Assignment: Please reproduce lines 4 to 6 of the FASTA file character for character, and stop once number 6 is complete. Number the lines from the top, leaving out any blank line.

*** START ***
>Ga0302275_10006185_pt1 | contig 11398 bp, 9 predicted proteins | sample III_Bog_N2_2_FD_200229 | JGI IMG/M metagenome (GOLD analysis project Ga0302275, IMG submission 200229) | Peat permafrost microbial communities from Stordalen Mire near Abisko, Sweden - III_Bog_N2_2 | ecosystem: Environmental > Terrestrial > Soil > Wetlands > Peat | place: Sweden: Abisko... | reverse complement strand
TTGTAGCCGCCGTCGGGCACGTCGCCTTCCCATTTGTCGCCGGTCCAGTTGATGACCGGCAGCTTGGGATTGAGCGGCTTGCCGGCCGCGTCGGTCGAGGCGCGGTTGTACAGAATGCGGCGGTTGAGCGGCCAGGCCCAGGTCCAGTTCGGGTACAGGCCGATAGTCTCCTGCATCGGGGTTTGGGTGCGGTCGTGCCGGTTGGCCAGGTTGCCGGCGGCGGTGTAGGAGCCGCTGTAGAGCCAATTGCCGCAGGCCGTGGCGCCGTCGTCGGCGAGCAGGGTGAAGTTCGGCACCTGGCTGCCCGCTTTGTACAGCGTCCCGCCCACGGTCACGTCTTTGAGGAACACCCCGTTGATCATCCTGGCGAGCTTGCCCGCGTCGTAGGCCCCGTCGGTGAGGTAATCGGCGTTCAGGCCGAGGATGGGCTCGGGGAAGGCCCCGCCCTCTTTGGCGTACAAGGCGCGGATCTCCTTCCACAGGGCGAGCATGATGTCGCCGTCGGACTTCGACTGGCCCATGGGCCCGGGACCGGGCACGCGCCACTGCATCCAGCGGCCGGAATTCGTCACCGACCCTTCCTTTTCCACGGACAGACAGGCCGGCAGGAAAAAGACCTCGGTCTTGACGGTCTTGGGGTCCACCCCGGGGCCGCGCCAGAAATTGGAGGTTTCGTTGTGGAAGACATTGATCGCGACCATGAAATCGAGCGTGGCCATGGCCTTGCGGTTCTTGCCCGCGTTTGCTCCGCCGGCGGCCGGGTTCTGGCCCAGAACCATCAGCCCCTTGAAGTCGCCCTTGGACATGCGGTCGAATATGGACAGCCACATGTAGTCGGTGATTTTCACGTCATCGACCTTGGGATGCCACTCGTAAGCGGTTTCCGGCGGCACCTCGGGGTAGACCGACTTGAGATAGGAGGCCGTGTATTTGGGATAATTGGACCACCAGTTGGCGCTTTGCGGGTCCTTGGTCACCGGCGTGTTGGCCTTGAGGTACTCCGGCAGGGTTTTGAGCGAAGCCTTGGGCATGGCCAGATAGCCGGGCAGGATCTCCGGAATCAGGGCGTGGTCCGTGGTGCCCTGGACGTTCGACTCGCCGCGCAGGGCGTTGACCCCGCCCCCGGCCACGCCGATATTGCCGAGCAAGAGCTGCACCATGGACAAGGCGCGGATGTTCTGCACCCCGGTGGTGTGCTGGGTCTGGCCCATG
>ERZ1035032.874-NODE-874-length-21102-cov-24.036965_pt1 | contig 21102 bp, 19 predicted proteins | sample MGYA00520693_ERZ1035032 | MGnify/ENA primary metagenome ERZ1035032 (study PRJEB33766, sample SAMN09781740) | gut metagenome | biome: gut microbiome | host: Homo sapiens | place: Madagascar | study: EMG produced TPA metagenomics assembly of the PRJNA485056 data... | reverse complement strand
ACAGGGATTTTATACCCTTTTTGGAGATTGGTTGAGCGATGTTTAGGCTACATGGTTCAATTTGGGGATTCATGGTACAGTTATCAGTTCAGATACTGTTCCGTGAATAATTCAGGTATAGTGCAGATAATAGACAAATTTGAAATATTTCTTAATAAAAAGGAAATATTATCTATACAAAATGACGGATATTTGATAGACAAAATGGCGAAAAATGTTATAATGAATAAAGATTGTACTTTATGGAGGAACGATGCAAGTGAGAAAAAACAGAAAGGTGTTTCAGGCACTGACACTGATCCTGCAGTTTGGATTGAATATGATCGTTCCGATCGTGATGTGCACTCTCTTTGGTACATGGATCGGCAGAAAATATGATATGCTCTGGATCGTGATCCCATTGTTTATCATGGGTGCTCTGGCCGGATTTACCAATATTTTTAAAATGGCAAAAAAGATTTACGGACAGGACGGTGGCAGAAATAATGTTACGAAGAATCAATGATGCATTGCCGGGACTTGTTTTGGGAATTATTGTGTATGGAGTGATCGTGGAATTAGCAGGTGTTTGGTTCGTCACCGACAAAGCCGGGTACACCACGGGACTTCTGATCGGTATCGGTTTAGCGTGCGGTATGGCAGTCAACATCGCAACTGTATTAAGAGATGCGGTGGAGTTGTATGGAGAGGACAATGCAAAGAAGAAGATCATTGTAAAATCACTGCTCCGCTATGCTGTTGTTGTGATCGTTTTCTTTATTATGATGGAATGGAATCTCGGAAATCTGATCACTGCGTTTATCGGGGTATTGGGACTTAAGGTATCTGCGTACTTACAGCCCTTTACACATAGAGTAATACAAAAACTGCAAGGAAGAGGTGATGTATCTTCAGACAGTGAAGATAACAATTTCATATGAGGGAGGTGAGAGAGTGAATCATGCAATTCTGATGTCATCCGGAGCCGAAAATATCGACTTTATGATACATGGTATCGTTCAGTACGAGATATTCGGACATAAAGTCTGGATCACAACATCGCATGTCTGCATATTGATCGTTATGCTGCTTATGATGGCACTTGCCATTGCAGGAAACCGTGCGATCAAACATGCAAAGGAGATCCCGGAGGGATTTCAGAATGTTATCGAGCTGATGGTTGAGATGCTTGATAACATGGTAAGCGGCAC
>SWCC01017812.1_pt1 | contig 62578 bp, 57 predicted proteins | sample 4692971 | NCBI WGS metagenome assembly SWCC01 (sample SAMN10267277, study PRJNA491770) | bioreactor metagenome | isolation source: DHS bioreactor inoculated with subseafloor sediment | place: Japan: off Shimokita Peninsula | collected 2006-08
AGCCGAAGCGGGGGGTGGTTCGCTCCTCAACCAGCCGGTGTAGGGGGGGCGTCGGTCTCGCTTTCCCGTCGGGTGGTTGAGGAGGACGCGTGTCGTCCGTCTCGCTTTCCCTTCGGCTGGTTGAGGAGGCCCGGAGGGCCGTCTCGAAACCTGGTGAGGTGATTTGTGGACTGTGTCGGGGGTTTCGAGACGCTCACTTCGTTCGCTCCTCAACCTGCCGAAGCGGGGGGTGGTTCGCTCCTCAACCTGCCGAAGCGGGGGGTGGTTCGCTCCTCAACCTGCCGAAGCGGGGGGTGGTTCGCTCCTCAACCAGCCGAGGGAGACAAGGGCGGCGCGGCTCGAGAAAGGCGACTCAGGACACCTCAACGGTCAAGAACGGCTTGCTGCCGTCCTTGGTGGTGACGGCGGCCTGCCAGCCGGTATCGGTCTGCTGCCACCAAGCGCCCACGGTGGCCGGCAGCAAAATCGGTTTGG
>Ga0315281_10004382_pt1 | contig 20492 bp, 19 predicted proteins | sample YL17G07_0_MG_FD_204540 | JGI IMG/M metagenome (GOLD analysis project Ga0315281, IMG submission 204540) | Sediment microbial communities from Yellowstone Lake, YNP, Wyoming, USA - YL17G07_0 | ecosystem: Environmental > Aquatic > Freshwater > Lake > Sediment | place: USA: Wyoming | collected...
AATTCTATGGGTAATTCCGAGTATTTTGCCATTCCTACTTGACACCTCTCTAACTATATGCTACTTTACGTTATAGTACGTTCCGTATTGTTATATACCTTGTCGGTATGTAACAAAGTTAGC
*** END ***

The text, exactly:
ACAGGGATTTTATACCCTTTTTGGAGATTGGTTGAGCGATGTTTAGGCTACATGGTTCAATTTGGGGATTCATGGTACAGTTATCAGTTCAGATACTGTTCCGTGAATAATTCAGGTATAGTGCAGATAATAGACAAATTTGAAATATTTCTTAATAAAAAGGAAATATTATCTATACAAAATGACGGATATTTGATAGACAAAATGGCGAAAAATGTTATAATGAATAAAGATTGTACTTTATGGAGGAACGATGCAAGTGAGAAAAAACAGAAAGGTGTTTCAGGCACTGACACTGATCCTGCAGTTTGGATTGAATATGATCGTTCCGATCGTGATGTGCACTCTCTTTGGTACATGGATCGGCAGAAAATATGATATGCTCTGGATCGTGATCCCATTGTTTATCATGGGTGCTCTGGCCGGATTTACCAATATTTTTAAAATGGCAAAAAAGATTTACGGACAGGACGGTGGCAGAAATAATGTTACGAAGAATCAATGATGCATTGCCGGGACTTGTTTTGGGAATTATTGTGTATGGAGTGATCGTGGAATTAGCAGGTGTTTGGTTCGTCACCGACAAAGCCGGGTACACCACGGGACTTCTGATCGGTATCGGTTTAGCGTGCGGTATGGCAGTCAACATCGCAACTGTATTAAGAGATGCGGTGGAGTTGTATGGAGAGGACAATGCAAAGAAGAAGATCATTGTAAAATCACTGCTCCGCTATGCTGTTGTTGTGATCGTTTTCTTTATTATGATGGAATGGAATCTCGGAAATCTGATCACTGCGTTTATCGGGGTATTGGGACTTAAGGTATCTGCGTACTTACAGCCCTTTACACATAGAGTAATACAAAAACTGCAAGGAAGAGGTGATGTATCTTCAGACAGTGAAGATAACAATTTCATATGAGGGAGGTGAGAGAGTGAATCATGCAATTCTGATGTCATCCGGAGCCGAAAATATCGACTTTATGATACATGGTATCGTTCAGTACGAGATATTCGGACATAAAGTCTGGATCACAACATCGCATGTCTGCATATTGATCGTTATGCTGCTTATGATGGCACTTGCCATTGCAGGAAACCGTGCGATCAAACATGCAAAGGAGATCCCGGAGGGATTTCAGAATGTTATCGAGCTGATGGTTGAGATGCTTGATAACATGGTAAGCGGCAC
>SWCC01017812.1_pt1 | contig 62578 bp, 57 predicted proteins | sample 4692971 | NCBI WGS metagenome assembly SWCC01 (sample SAMN10267277, study PRJNA491770) | bioreactor metagenome | isolation source: DHS bioreactor inoculated with subseafloor sediment | place: Japan: off Shimokita Peninsula | collected 2006-08
AGCCGAAGCGGGGGGTGGTTCGCTCCTCAACCAGCCGGTGTAGGGGGGGCGTCGGTCTCGCTTTCCCGTCGGGTGGTTGAGGAGGACGCGTGTCGTCCGTCTCGCTTTCCCTTCGGCTGGTTGAGGAGGCCCGGAGGGCCGTCTCGAAACCTGGTGAGGTGATTTGTGGACTGTGTCGGGGGTTTCGAGACGCTCACTTCGTTCGCTCCTCAACCTGCCGAAGCGGGGGGTGGTTCGCTCCTCAACCTGCCGAAGCGGGGGGTGGTTCGCTCCTCAACCTGCCGAAGCGGGGGGTGGTTCGCTCCTCAACCAGCCGAGGGAGACAAGGGCGGCGCGGCTCGAGAAAGGCGACTCAGGACACCTCAACGGTCAAGAACGGCTTGCTGCCGTCCTTGGTGGTGACGGCGGCCTGCCAGCCGGTATCGGTCTGCTGCCACCAAGCGCCCACGGTGGCCGGCAGCAAAATCGGTTTGG